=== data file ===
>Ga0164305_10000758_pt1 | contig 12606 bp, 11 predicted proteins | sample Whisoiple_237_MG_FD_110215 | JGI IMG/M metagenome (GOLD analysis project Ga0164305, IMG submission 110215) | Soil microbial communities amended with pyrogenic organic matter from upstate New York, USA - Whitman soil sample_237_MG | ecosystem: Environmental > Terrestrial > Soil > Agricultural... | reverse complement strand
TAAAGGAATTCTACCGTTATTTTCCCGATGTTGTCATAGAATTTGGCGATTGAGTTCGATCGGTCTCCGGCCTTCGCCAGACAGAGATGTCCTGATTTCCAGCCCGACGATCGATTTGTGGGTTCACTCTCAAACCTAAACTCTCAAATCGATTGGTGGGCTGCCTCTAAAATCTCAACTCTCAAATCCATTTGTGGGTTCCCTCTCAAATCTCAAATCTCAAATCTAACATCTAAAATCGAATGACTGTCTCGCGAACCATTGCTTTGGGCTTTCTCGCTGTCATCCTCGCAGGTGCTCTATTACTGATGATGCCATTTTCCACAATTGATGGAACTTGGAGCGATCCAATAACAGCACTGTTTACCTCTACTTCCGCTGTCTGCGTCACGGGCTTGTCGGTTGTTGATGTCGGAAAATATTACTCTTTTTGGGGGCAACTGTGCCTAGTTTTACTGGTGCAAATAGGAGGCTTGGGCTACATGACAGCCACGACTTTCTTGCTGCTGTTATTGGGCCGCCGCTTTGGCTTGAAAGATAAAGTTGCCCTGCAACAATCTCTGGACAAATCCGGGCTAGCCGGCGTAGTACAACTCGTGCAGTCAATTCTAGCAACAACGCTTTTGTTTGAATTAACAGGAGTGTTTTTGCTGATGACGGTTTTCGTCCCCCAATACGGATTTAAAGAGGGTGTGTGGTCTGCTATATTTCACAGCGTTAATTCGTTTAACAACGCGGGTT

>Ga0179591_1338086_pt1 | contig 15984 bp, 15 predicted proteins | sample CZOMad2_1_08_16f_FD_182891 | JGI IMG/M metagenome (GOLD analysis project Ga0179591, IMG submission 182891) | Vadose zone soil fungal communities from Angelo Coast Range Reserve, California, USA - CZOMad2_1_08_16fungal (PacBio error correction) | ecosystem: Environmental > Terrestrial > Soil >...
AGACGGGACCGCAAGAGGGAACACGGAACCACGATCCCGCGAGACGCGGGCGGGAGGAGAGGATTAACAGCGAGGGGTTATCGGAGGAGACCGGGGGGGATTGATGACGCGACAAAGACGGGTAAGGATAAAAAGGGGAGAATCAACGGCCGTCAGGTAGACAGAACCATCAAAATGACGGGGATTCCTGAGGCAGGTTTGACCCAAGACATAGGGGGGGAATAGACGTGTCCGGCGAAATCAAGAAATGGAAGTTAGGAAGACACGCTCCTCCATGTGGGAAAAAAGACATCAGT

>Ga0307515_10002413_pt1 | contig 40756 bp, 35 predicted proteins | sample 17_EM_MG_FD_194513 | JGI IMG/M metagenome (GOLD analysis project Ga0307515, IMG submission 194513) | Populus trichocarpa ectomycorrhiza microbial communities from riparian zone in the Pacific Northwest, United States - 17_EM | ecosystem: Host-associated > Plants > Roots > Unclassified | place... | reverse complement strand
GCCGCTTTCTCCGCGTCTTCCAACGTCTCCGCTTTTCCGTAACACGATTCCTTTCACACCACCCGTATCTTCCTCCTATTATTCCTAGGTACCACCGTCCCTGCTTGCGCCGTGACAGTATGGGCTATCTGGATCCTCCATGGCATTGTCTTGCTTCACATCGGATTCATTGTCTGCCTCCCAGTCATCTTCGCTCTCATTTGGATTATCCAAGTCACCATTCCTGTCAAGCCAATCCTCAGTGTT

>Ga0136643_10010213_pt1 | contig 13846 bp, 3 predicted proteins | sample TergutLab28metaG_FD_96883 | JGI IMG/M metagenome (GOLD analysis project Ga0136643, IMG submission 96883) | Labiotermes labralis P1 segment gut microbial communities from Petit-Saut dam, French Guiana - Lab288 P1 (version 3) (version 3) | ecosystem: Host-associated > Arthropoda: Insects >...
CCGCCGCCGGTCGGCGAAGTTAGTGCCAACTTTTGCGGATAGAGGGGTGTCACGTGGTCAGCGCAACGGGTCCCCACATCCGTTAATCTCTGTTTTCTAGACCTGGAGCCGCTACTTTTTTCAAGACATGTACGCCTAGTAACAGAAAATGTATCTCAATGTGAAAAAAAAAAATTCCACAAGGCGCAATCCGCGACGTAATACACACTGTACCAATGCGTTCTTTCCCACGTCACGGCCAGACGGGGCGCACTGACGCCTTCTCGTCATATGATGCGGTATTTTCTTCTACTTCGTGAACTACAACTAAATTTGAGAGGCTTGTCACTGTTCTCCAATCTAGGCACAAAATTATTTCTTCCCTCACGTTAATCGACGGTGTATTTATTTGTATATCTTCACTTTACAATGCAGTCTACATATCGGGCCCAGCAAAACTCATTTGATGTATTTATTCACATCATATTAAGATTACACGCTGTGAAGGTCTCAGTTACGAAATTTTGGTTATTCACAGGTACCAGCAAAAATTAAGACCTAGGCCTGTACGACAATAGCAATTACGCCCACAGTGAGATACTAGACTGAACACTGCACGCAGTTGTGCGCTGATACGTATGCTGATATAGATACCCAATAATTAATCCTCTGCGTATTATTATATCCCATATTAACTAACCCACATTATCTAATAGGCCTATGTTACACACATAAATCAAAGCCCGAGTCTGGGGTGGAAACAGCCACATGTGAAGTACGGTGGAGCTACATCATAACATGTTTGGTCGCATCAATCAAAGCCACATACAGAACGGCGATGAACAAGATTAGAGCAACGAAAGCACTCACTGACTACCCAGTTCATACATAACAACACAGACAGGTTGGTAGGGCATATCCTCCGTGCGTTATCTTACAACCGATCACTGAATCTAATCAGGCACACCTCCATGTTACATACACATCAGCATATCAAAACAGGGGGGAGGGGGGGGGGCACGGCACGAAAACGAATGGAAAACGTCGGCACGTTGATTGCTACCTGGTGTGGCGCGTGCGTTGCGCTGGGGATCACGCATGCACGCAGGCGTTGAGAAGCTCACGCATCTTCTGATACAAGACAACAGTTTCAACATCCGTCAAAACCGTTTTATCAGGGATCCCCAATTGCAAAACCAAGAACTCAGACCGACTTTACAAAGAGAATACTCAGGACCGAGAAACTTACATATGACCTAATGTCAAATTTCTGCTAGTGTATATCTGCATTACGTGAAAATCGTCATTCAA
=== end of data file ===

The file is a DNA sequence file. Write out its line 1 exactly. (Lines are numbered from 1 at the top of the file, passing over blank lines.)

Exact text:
>Ga0164305_10000758_pt1 | contig 12606 bp, 11 predicted proteins | sample Whisoiple_237_MG_FD_110215 | JGI IMG/M metagenome (GOLD analysis project Ga0164305, IMG submission 110215) | Soil microbial communities amended with pyrogenic organic matter from upstate New York, USA - Whitman soil sample_237_MG | ecosystem: Environmental > Terrestrial > Soil > Agricultural... | reverse complement strand